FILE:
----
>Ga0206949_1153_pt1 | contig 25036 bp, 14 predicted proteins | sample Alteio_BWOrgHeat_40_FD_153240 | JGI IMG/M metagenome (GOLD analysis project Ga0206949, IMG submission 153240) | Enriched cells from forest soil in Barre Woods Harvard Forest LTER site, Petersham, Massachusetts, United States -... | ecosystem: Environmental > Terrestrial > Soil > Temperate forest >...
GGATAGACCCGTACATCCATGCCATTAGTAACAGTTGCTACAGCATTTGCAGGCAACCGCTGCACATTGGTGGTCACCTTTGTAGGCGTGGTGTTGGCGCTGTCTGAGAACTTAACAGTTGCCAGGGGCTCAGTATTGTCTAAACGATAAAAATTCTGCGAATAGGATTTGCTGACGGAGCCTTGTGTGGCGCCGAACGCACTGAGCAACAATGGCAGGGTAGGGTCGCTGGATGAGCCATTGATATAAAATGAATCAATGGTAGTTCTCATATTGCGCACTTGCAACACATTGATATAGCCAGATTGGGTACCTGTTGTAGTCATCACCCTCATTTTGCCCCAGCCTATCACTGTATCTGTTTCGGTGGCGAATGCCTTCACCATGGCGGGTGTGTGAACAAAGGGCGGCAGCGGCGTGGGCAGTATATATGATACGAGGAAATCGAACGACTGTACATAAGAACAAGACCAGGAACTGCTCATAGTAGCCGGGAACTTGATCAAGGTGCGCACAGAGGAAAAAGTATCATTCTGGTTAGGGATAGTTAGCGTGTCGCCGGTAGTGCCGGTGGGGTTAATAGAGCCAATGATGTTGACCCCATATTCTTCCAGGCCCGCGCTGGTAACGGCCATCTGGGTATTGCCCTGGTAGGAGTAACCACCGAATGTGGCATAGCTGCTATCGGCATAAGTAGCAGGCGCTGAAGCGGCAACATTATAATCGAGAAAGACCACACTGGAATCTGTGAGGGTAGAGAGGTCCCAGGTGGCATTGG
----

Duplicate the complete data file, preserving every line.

>Ga0206949_1153_pt1 | contig 25036 bp, 14 predicted proteins | sample Alteio_BWOrgHeat_40_FD_153240 | JGI IMG/M metagenome (GOLD analysis project Ga0206949, IMG submission 153240) | Enriched cells from forest soil in Barre Woods Harvard Forest LTER site, Petersham, Massachusetts, United States -... | ecosystem: Environmental > Terrestrial > Soil > Temperate forest >...
GGATAGACCCGTACATCCATGCCATTAGTAACAGTTGCTACAGCATTTGCAGGCAACCGCTGCACATTGGTGGTCACCTTTGTAGGCGTGGTGTTGGCGCTGTCTGAGAACTTAACAGTTGCCAGGGGCTCAGTATTGTCTAAACGATAAAAATTCTGCGAATAGGATTTGCTGACGGAGCCTTGTGTGGCGCCGAACGCACTGAGCAACAATGGCAGGGTAGGGTCGCTGGATGAGCCATTGATATAAAATGAATCAATGGTAGTTCTCATATTGCGCACTTGCAACACATTGATATAGCCAGATTGGGTACCTGTTGTAGTCATCACCCTCATTTTGCCCCAGCCTATCACTGTATCTGTTTCGGTGGCGAATGCCTTCACCATGGCGGGTGTGTGAACAAAGGGCGGCAGCGGCGTGGGCAGTATATATGATACGAGGAAATCGAACGACTGTACATAAGAACAAGACCAGGAACTGCTCATAGTAGCCGGGAACTTGATCAAGGTGCGCACAGAGGAAAAAGTATCATTCTGGTTAGGGATAGTTAGCGTGTCGCCGGTAGTGCCGGTGGGGTTAATAGAGCCAATGATGTTGACCCCATATTCTTCCAGGCCCGCGCTGGTAACGGCCATCTGGGTATTGCCCTGGTAGGAGTAACCACCGAATGTGGCATAGCTGCTATCGGCATAAGTAGCAGGCGCTGAAGCGGCAACATTATAATCGAGAAAGACCACACTGGAATCTGTGAGGGTAGAGAGGTCCCAGGTGGCATTGG